Food and Behaviour Research

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An overview of evidence for a causal relationship between dietary availability of choline during development and cognitive function in offspring.

McCann JC, Hudes M, Ames BN. (2006) Neurosci Biobehav Rev.  30(5): 696-712. Epub 2006 Feb 28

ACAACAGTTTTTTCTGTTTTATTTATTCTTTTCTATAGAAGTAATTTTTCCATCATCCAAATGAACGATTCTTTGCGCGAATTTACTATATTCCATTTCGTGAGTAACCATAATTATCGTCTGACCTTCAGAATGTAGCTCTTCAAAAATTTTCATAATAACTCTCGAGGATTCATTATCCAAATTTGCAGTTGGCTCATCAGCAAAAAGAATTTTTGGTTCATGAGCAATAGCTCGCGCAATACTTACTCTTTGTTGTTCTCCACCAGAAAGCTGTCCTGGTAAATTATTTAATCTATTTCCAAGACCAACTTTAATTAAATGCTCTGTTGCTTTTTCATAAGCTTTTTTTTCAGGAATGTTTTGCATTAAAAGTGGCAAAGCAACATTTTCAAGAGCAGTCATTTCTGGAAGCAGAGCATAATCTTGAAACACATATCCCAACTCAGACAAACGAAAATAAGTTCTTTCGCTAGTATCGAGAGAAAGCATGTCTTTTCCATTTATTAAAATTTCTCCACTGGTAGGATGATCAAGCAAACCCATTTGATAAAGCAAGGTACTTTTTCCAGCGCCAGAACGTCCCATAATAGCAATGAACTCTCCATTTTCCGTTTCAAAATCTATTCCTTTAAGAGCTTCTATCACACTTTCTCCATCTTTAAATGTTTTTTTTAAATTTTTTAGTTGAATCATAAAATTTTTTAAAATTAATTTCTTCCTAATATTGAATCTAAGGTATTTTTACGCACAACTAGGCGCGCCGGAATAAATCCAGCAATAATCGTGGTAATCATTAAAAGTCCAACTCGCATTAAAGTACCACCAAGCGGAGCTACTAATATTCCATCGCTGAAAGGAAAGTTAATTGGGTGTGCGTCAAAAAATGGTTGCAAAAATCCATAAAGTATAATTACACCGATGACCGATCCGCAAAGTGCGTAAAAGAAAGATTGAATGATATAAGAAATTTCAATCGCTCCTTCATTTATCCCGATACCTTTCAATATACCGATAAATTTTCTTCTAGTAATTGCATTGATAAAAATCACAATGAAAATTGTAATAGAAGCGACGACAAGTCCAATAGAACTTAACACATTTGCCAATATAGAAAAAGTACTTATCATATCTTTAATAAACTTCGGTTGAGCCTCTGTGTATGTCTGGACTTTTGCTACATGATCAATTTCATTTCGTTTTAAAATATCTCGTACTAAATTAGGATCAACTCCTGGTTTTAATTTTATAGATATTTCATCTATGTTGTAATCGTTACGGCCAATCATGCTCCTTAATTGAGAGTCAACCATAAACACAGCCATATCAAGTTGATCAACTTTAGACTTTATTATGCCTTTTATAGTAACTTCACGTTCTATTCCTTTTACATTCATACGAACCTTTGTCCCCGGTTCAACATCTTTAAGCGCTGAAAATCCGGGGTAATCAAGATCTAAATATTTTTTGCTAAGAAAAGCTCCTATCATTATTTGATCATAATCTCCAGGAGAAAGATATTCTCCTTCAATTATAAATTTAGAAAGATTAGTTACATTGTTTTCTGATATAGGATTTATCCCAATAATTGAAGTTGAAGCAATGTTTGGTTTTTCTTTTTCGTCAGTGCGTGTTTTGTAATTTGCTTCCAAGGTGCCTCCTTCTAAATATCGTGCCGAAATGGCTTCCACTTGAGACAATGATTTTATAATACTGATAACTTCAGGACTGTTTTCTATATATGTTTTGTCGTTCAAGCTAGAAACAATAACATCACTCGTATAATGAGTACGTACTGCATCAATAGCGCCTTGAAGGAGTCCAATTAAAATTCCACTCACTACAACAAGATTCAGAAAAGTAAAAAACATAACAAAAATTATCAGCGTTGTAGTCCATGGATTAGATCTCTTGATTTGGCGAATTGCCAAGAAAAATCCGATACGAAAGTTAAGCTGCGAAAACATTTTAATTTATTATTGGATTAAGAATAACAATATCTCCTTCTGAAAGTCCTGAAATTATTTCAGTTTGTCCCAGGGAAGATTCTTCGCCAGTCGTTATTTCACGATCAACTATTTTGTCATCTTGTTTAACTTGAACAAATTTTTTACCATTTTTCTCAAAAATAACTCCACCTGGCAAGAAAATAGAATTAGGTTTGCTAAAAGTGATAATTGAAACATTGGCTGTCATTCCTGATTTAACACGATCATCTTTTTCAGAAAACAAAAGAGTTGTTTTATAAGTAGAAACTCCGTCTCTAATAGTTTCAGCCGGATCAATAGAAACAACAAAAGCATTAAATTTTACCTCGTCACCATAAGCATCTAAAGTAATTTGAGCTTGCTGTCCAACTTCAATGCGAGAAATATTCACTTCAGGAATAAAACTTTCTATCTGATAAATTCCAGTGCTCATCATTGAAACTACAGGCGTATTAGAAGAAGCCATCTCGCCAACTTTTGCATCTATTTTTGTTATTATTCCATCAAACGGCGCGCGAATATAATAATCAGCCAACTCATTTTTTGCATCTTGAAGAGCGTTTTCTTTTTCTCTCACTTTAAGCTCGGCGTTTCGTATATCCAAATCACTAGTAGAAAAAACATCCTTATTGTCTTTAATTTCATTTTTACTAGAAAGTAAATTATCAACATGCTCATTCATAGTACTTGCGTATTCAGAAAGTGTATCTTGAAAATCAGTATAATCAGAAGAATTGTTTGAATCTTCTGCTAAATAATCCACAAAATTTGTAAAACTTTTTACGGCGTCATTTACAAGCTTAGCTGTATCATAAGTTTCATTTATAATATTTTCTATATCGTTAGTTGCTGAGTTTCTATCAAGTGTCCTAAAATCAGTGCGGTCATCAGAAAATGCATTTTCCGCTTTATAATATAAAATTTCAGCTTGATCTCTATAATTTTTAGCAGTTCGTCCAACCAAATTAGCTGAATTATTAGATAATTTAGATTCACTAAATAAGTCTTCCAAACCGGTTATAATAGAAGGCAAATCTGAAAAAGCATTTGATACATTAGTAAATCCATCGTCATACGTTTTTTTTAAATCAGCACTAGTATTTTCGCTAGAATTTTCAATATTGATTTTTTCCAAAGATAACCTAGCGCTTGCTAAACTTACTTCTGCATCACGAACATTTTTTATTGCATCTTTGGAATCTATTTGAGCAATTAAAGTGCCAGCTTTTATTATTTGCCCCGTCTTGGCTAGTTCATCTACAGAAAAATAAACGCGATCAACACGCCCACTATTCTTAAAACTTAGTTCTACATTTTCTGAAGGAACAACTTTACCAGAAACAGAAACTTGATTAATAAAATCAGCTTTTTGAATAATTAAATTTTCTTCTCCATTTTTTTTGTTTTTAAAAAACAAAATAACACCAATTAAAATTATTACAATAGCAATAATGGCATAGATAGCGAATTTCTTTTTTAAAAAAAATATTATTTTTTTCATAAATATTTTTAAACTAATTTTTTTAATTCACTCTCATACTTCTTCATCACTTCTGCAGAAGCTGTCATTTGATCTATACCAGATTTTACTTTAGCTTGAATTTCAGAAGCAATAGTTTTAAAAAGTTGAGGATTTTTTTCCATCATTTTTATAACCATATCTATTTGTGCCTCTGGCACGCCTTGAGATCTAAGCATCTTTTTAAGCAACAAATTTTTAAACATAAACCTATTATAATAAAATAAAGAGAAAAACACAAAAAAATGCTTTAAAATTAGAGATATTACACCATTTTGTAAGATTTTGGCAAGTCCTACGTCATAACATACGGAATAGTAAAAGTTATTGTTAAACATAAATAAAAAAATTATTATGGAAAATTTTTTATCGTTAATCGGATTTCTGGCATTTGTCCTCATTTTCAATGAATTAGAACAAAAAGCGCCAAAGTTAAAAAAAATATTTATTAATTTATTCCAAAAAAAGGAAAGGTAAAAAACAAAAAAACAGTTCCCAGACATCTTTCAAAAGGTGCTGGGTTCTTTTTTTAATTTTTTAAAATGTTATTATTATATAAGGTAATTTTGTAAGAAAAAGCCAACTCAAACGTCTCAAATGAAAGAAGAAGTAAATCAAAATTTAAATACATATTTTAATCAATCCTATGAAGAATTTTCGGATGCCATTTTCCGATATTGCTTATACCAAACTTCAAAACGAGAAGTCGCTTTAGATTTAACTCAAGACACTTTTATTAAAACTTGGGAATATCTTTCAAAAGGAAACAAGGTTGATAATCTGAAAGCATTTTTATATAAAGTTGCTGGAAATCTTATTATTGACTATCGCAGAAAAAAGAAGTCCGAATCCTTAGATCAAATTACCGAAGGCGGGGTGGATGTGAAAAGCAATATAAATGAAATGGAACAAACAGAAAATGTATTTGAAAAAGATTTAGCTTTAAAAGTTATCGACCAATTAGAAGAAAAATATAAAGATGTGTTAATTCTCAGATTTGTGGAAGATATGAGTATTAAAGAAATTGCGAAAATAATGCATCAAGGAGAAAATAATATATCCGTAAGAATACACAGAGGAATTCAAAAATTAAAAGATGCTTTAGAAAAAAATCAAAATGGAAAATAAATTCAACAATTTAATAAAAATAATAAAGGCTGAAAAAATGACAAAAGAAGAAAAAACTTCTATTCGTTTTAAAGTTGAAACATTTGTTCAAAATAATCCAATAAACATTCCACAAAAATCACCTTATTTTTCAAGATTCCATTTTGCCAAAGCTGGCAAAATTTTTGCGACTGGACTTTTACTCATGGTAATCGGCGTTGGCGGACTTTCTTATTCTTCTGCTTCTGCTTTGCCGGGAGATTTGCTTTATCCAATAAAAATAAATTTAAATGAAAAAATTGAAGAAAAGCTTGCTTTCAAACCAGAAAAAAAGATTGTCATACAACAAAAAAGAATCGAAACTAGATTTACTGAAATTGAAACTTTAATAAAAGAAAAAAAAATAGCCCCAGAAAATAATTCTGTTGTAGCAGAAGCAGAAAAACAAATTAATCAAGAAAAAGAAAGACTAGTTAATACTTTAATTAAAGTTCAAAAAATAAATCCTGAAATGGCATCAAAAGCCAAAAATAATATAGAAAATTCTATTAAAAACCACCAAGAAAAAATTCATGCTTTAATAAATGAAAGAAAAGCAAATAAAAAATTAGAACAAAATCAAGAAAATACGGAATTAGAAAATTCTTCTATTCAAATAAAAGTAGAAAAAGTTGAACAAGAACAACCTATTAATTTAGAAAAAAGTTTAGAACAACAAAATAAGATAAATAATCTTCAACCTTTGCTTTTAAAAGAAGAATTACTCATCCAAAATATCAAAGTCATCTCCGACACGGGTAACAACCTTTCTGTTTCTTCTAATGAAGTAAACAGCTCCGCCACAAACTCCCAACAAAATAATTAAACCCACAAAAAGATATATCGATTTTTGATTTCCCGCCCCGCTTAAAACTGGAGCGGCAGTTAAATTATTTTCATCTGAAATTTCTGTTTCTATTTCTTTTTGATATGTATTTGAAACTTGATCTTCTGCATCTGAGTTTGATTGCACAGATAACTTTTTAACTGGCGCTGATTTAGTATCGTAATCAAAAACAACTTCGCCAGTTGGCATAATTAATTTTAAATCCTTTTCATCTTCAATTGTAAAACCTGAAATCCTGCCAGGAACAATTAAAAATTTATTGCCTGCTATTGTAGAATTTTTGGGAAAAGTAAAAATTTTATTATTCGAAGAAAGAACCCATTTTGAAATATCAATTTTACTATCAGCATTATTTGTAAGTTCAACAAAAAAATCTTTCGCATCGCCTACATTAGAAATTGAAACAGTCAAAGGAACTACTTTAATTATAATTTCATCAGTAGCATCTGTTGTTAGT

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This review is part of a series intended for non-specialists that will provide an overview of evidence for causal relationships between micronutrient deficiencies and brain function. Here, we review 34 studies in rodents linking the availability of choline during gestation and perinatal development to neurological function or performance of offspring in cognitive and behavioral tests. Experimental designs, major results, and statistical criteria are summarized in Tables 1-4. Based on our reading of the literature, the evidence suggests that choline supplementation during development results in improved performance of offspring in cognitive or behavioral tests, and in changes in a variety of neurological functional indicators: (1) enhanced performance was observed, particularly on more difficult tasks; (2) increases (choline supplementation) or decreases (choline deficiency) were observed in electrophysiological responsiveness and size of neurons in offspring; and (3) supplementation resulted in some protection against adverse effects of several neurotoxic agents (including alcohol) in offspring. Discussion topics include methodological issues, such as the importance of independent replication, causal criteria, and uncertainties in interpreting test results.